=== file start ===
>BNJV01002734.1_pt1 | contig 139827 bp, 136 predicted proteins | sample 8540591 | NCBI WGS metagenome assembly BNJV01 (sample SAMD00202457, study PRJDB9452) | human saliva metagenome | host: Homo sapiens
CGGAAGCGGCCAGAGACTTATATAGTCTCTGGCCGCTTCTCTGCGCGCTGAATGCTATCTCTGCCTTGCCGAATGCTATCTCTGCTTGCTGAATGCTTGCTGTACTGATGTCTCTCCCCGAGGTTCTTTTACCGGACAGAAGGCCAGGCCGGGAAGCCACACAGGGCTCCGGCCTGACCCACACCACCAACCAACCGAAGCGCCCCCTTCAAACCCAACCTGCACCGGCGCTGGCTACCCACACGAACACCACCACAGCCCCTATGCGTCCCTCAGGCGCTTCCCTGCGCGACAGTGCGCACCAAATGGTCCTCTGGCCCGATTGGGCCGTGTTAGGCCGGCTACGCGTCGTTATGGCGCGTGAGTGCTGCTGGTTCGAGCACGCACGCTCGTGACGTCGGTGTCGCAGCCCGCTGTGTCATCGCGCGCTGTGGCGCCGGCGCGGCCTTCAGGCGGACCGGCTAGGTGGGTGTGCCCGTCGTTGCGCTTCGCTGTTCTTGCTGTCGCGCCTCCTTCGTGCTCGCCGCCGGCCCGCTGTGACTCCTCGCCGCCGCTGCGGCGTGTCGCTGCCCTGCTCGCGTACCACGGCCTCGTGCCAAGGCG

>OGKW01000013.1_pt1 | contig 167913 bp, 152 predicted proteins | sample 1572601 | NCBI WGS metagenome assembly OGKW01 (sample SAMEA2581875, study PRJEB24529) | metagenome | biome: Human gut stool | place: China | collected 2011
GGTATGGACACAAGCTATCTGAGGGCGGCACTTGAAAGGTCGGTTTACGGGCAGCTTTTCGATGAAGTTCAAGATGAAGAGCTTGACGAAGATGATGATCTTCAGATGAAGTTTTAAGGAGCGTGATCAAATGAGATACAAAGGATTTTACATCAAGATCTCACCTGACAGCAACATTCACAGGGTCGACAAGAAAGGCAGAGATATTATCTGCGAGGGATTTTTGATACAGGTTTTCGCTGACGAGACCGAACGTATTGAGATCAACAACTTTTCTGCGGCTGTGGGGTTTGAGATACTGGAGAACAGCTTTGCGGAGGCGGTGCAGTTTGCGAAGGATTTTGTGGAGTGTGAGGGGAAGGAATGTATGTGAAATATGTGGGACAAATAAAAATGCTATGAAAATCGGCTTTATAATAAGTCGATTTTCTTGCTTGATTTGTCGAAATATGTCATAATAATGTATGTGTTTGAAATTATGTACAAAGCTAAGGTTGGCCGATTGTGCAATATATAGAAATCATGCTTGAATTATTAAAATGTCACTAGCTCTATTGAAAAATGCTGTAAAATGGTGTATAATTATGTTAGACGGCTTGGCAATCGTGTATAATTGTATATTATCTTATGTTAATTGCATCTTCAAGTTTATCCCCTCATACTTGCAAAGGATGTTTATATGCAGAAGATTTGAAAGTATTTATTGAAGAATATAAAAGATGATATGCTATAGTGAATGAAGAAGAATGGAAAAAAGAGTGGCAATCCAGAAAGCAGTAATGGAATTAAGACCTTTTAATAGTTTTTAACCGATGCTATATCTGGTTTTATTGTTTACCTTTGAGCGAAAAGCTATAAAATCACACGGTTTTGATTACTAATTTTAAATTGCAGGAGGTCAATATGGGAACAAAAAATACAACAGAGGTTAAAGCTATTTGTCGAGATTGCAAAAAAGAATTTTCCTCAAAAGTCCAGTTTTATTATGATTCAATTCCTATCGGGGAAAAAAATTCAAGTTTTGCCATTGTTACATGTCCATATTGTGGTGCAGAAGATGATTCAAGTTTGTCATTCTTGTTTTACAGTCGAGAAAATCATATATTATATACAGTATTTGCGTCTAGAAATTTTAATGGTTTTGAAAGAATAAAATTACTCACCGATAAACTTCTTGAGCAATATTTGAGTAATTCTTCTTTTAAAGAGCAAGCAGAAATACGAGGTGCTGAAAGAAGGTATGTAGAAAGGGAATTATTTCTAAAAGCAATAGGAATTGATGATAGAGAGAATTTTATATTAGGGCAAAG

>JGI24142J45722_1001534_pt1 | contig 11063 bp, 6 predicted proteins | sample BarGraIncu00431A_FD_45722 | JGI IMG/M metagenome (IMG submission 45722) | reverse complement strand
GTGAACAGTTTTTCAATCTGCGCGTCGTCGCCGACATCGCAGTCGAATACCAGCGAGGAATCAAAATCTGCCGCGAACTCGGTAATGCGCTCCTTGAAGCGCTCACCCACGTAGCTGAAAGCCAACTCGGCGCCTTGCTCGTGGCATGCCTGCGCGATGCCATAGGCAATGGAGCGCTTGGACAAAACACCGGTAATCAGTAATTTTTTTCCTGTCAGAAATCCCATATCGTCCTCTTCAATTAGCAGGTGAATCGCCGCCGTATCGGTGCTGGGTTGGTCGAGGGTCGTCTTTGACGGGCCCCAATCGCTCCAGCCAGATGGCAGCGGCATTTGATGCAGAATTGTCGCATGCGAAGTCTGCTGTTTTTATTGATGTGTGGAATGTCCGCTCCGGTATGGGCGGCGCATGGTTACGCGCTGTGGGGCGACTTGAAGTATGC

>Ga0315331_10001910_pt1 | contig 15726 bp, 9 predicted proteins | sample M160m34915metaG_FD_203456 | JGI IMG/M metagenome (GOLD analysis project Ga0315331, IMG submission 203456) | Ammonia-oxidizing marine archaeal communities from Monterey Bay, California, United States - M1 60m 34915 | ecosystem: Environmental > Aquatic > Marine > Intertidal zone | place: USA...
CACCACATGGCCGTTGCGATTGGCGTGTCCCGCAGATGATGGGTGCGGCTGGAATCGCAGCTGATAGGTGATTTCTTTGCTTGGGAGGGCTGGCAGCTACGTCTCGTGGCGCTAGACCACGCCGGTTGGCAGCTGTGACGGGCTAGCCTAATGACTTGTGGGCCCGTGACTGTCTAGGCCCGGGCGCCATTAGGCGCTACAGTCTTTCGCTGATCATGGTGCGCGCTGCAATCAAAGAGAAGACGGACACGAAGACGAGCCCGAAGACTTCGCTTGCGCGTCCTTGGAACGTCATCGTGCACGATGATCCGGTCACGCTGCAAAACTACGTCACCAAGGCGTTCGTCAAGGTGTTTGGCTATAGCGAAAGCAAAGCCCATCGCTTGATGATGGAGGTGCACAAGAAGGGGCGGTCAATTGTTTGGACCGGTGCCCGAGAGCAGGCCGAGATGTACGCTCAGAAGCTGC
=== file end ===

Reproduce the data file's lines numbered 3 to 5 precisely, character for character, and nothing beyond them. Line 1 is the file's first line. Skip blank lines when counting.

>OGKW01000013.1_pt1 | contig 167913 bp, 152 predicted proteins | sample 1572601 | NCBI WGS metagenome assembly OGKW01 (sample SAMEA2581875, study PRJEB24529) | metagenome | biome: Human gut stool | place: China | collected 2011
GGTATGGACACAAGCTATCTGAGGGCGGCACTTGAAAGGTCGGTTTACGGGCAGCTTTTCGATGAAGTTCAAGATGAAGAGCTTGACGAAGATGATGATCTTCAGATGAAGTTTTAAGGAGCGTGATCAAATGAGATACAAAGGATTTTACATCAAGATCTCACCTGACAGCAACATTCACAGGGTCGACAAGAAAGGCAGAGATATTATCTGCGAGGGATTTTTGATACAGGTTTTCGCTGACGAGACCGAACGTATTGAGATCAACAACTTTTCTGCGGCTGTGGGGTTTGAGATACTGGAGAACAGCTTTGCGGAGGCGGTGCAGTTTGCGAAGGATTTTGTGGAGTGTGAGGGGAAGGAATGTATGTGAAATATGTGGGACAAATAAAAATGCTATGAAAATCGGCTTTATAATAAGTCGATTTTCTTGCTTGATTTGTCGAAATATGTCATAATAATGTATGTGTTTGAAATTATGTACAAAGCTAAGGTTGGCCGATTGTGCAATATATAGAAATCATGCTTGAATTATTAAAATGTCACTAGCTCTATTGAAAAATGCTGTAAAATGGTGTATAATTATGTTAGACGGCTTGGCAATCGTGTATAATTGTATATTATCTTATGTTAATTGCATCTTCAAGTTTATCCCCTCATACTTGCAAAGGATGTTTATATGCAGAAGATTTGAAAGTATTTATTGAAGAATATAAAAGATGATATGCTATAGTGAATGAAGAAGAATGGAAAAAAGAGTGGCAATCCAGAAAGCAGTAATGGAATTAAGACCTTTTAATAGTTTTTAACCGATGCTATATCTGGTTTTATTGTTTACCTTTGAGCGAAAAGCTATAAAATCACACGGTTTTGATTACTAATTTTAAATTGCAGGAGGTCAATATGGGAACAAAAAATACAACAGAGGTTAAAGCTATTTGTCGAGATTGCAAAAAAGAATTTTCCTCAAAAGTCCAGTTTTATTATGATTCAATTCCTATCGGGGAAAAAAATTCAAGTTTTGCCATTGTTACATGTCCATATTGTGGTGCAGAAGATGATTCAAGTTTGTCATTCTTGTTTTACAGTCGAGAAAATCATATATTATATACAGTATTTGCGTCTAGAAATTTTAATGGTTTTGAAAGAATAAAATTACTCACCGATAAACTTCTTGAGCAATATTTGAGTAATTCTTCTTTTAAAGAGCAAGCAGAAATACGAGGTGCTGAAAGAAGGTATGTAGAAAGGGAATTATTTCTAAAAGCAATAGGAATTGATGATAGAGAGAATTTTATATTAGGGCAAAG

>JGI24142J45722_1001534_pt1 | contig 11063 bp, 6 predicted proteins | sample BarGraIncu00431A_FD_45722 | JGI IMG/M metagenome (IMG submission 45722) | reverse complement strand